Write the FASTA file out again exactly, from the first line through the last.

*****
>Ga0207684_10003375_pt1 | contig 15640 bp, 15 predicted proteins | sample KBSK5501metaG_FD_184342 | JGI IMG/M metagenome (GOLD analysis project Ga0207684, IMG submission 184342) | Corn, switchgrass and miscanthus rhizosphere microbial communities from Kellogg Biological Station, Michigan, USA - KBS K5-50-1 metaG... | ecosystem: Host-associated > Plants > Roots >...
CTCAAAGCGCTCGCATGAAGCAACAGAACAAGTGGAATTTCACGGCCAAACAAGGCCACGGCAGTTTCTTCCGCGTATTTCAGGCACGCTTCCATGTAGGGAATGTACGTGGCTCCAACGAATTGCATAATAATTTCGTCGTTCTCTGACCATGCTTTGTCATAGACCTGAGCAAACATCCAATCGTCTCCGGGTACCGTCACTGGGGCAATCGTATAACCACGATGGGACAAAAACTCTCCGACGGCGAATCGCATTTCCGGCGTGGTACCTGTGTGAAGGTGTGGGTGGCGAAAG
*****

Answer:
>Ga0207684_10003375_pt1 | contig 15640 bp, 15 predicted proteins | sample KBSK5501metaG_FD_184342 | JGI IMG/M metagenome (GOLD analysis project Ga0207684, IMG submission 184342) | Corn, switchgrass and miscanthus rhizosphere microbial communities from Kellogg Biological Station, Michigan, USA - KBS K5-50-1 metaG... | ecosystem: Host-associated > Plants > Roots >...
CTCAAAGCGCTCGCATGAAGCAACAGAACAAGTGGAATTTCACGGCCAAACAAGGCCACGGCAGTTTCTTCCGCGTATTTCAGGCACGCTTCCATGTAGGGAATGTACGTGGCTCCAACGAATTGCATAATAATTTCGTCGTTCTCTGACCATGCTTTGTCATAGACCTGAGCAAACATCCAATCGTCTCCGGGTACCGTCACTGGGGCAATCGTATAACCACGATGGGACAAAAACTCTCCGACGGCGAATCGCATTTCCGGCGTGGTACCTGTGTGAAGGTGTGGGTGGCGAAAG